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Coping with GenNext journalists

December 18, 2011 20:33 IST
Concepts keep evolving. When I was in service, one used to talk of media management by the police. It is now a hated concept. After I left service in August 1994, one started talking of perception management. This too has now fallen into a disfavour. One now talks of perception correction. It is a politically neutral concept acceptable both to the police and the media.

Police officers have a right and a responsibility to identify wrong perceptions created by the media either consciously or unconsciously and have them corrected. For that, continuous interaction between the police and the media is necessary -- not only in times of crisis, but also in normal times.

Cordial relations with the media is not just a question of entertaining it from time to time. It is a question of respecting it as playing a useful role in keeping its spotlight on the police and winning its respect through our professionalism.

A good professional doesn't have to all the time strut around projecting himself as one. He will be sensed from a distance by the media and the public. Professionalism is a combination of various factors -- your competence, your efficiency, your record, your integrity and your ability to earn respect by giving respect.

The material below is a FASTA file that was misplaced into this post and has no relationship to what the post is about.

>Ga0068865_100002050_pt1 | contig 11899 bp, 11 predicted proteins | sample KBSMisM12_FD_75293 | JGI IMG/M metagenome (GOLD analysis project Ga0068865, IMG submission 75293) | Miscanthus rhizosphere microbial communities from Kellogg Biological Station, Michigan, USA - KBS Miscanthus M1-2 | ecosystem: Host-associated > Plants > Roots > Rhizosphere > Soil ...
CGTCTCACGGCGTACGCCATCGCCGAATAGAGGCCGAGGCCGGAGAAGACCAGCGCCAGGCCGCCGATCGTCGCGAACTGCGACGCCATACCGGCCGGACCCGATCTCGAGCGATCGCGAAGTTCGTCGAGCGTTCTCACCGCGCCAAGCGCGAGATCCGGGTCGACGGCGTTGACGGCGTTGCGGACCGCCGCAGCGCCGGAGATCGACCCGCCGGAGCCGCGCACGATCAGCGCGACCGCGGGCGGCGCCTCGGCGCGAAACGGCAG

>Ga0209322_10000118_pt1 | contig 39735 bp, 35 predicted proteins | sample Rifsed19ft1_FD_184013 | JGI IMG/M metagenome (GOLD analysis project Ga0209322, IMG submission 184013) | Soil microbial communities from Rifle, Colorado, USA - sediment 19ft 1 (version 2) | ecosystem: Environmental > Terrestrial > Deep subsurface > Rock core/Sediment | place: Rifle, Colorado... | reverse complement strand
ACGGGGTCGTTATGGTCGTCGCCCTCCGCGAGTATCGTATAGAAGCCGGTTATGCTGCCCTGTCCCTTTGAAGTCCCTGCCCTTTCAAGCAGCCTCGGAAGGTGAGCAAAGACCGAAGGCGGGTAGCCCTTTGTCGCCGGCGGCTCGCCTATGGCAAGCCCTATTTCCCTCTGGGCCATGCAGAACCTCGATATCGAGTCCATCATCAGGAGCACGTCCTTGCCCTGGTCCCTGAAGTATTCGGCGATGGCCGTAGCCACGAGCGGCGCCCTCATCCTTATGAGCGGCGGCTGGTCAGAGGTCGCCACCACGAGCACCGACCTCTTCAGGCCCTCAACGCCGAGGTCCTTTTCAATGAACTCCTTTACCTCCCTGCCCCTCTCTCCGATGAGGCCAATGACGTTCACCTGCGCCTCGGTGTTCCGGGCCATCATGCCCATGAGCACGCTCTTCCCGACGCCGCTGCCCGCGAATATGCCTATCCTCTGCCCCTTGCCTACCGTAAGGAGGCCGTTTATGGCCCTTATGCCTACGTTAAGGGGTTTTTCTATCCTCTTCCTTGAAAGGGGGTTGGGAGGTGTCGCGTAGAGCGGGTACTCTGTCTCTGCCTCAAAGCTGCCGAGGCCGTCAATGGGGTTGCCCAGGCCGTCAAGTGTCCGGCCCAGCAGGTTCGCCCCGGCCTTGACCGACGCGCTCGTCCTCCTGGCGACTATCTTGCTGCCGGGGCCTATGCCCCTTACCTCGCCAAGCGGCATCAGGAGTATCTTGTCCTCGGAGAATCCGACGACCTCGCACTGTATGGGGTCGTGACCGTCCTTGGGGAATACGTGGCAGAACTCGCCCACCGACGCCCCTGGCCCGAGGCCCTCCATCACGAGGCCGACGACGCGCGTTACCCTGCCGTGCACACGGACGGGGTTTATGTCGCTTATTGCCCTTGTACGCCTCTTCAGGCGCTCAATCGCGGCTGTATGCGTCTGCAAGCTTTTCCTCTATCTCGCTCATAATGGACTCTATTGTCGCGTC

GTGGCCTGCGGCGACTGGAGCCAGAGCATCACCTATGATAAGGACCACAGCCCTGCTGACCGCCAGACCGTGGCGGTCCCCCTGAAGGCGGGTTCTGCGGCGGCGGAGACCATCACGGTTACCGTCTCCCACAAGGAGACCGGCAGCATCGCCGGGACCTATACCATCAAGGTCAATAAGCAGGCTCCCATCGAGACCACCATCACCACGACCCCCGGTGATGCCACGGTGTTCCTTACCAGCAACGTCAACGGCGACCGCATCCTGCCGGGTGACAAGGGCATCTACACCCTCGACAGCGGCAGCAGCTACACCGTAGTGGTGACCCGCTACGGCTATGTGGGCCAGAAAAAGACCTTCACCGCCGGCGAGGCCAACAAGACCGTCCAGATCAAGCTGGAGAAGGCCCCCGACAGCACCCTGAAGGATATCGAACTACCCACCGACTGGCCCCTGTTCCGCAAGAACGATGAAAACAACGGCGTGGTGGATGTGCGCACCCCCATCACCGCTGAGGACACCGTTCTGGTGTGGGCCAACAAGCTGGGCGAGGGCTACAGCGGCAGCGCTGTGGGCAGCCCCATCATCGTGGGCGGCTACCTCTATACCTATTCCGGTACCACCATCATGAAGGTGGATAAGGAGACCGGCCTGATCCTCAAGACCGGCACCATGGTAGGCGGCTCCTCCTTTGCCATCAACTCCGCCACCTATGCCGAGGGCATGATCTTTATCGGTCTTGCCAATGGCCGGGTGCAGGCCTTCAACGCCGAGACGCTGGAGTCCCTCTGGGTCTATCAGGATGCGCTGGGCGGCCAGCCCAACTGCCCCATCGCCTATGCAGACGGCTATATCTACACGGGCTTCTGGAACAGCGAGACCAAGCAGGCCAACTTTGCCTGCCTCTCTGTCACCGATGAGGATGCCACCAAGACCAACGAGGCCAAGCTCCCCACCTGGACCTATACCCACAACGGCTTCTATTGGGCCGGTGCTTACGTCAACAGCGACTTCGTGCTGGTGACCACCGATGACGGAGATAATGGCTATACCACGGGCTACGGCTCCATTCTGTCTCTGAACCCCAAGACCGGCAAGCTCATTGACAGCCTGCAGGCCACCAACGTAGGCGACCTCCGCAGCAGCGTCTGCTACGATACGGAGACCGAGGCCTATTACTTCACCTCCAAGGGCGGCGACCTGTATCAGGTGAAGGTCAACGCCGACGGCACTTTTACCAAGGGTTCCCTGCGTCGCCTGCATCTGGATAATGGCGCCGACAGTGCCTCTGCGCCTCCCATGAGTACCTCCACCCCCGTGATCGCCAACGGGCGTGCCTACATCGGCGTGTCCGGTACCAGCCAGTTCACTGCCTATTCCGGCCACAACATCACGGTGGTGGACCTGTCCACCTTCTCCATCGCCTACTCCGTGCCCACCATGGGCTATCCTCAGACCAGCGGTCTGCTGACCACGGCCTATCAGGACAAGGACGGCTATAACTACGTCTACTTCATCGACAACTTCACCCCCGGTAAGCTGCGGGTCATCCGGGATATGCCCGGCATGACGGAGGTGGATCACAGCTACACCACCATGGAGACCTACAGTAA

The media expects from us respect, accessibility and a willingness to share correct information that can be shared for the benefit of the media and the public and in the interest of the public and the nation. If these factors are kept in mind, one can more effectively than at present prevent the emergence of wrong perceptions and correct wrong perceptions that arise despite the best efforts of the police to prevent them.

Not only concepts evolve, but the media landscape also keeps evolving. When I was in service, dealing with the media was simple. Today, it has become difficult and complex. In those days, we had to deal only with the print media and the government-run electronic media. The media landscape has since changed beyond recognition due to the mushrooming of privately run TV and radio networks, the easy availability of foreign channels for the viewers due to satellite TV, the blooming of the new media which has enabled any individual with the required motivation and energy to become a virtual journalist.

The rapid advance of media-related technologies has further empowered the media and given the police the impression and feeling of having been disempowered. The police, like other wings of the government, does not know how to deal with this phenomenon of an aggressive and assertive media and equally aggressive and assertive citizens. Those who understand this phenomenal change in the media landscape and use it for their benefit are the driving force of today. Those, who do not, find themselves left far behind by the march of the new forces and new ideas in the real and virtual world of the media.

Without a proper understanding of the new forces and the new ideas sweeping across the media world, the police, like other wings of the government, will not be able to deal with the multiplying complexities of media relations today.

The profile of journalists has also been evolving. When I was in service, I had to deal with journalists who were in their late 40s or early 50s. They were reverential to senior government servants, they were respecters of persons and they knew and respected the Laxman Rekha in the relations between the media and the government.